Opposite of Ctrl-J join?

If I want to merge two meshes into a single object, I would use the Join tool (Ctrl-J). But what if I have a mesh, and I want to split it into two different objects? How do I select a bunch of vertices, edges, or faces in edit mode and then say “I want to make a new object with these vertices, taking them away from the object they used to belong to”?

In my case, I’m going through the gingerbread man tutorial in the manual. You make the gingerbread man via Catmull-Clark subsurfacing of a bunch of extruded cube shapes, then you add eyes and buttons. I then rigged it with arm and leg bones, and added a chest bone so I could make my gingerbread man take a bow. I did the rigging before I added the spheres, and I noticed that the animation for bowing slowed down a lot once I added the spheres. Then I realized that since the spheres were part of the gingerbread man object, they too were getting subsurfaced, even though they didn’t need it. So Blender was calculating a whole lot of subsurface points for my spheres, and slowing itself down.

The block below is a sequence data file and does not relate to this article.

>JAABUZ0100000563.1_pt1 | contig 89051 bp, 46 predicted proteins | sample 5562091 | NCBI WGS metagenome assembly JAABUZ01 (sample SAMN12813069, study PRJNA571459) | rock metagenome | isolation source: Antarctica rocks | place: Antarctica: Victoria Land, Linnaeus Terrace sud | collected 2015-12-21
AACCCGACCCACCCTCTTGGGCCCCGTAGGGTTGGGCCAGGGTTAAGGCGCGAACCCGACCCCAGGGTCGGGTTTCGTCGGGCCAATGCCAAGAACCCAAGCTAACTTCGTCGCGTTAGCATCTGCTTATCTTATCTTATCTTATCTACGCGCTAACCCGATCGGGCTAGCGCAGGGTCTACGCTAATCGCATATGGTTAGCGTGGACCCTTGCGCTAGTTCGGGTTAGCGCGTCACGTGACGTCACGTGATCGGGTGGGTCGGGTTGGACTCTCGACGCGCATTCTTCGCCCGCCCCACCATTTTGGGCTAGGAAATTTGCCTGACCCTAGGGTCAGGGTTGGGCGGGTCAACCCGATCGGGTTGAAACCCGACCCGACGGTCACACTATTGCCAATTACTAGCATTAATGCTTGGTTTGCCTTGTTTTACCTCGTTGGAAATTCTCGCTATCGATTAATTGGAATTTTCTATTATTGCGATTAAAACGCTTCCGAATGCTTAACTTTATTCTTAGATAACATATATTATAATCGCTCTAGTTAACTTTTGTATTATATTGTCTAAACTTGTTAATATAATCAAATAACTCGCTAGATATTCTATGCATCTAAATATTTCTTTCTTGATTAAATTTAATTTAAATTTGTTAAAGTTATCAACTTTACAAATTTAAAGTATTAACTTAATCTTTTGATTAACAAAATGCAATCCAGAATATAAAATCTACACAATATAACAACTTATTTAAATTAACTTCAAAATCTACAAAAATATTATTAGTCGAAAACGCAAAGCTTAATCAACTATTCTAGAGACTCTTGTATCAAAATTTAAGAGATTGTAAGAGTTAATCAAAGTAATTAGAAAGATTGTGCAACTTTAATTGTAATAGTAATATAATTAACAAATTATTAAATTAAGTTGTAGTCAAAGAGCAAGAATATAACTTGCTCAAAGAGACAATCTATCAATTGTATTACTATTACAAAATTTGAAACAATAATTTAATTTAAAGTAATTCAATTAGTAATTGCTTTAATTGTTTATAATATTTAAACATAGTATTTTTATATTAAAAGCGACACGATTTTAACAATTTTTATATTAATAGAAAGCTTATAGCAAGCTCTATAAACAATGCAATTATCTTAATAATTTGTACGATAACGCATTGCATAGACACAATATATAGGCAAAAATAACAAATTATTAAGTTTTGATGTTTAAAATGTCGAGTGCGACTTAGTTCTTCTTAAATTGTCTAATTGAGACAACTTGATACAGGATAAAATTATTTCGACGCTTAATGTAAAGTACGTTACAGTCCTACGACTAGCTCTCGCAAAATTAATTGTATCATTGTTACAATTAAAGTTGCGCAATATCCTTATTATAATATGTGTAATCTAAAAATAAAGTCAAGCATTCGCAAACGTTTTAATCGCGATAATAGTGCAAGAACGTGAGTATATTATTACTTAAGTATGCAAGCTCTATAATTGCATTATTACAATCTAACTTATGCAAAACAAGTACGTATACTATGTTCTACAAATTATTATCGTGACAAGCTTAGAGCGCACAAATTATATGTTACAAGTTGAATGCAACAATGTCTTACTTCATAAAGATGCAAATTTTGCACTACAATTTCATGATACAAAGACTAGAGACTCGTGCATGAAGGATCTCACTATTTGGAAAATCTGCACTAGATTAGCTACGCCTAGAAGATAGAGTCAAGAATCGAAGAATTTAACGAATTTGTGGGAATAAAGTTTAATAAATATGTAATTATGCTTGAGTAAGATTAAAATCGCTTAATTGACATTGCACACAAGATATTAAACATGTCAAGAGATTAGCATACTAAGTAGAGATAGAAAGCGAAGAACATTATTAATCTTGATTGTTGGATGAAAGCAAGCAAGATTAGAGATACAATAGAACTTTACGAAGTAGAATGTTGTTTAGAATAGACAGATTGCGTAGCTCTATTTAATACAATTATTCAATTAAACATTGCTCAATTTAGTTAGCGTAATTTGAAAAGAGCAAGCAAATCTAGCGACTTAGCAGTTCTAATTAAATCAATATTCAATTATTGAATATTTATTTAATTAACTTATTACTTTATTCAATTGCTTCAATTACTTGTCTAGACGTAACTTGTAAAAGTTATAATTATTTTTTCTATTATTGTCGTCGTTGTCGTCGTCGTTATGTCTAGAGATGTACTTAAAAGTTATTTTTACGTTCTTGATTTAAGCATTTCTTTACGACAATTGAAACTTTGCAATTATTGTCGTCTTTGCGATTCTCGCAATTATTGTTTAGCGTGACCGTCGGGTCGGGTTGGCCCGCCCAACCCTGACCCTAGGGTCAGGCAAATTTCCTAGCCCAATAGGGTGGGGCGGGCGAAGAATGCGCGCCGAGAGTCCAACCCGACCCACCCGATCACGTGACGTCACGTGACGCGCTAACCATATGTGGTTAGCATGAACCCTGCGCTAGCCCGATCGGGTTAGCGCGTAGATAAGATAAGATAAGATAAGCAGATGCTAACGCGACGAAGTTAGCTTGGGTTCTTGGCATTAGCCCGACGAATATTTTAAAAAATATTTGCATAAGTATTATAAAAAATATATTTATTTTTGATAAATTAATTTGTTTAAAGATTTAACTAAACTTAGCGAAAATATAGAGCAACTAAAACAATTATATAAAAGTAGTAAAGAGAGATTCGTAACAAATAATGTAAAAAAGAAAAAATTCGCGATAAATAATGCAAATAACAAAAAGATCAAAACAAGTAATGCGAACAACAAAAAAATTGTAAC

I want to split the spheres off into their own object and simply parent them to the gingerbread man, so that they’ll follow along when he takes a bow. But they’re currently part of the gingerbread man’s mesh – how do I grab those vertices and say “make this a new object”?

Hit the P key in edit mode.

P separates an object into two separate objects. You get the option of separating all loose parts (ie: unconnected by edges or faces), selected vertices, or by material index (if you’ve set those up.)

To tell wether you have loose parts, use the Select Linked Vertices tool. Hover your mouse cursor at one of the vertices, and type [lower case L]. Everything connected to that vertex will light up.

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also, if you have a continuous mesh, and want to “break” off a section of it physically, select the region and hit the Y key.

this will physically split a continuous mesh, and then you can use P to separate to a separate object if you want.

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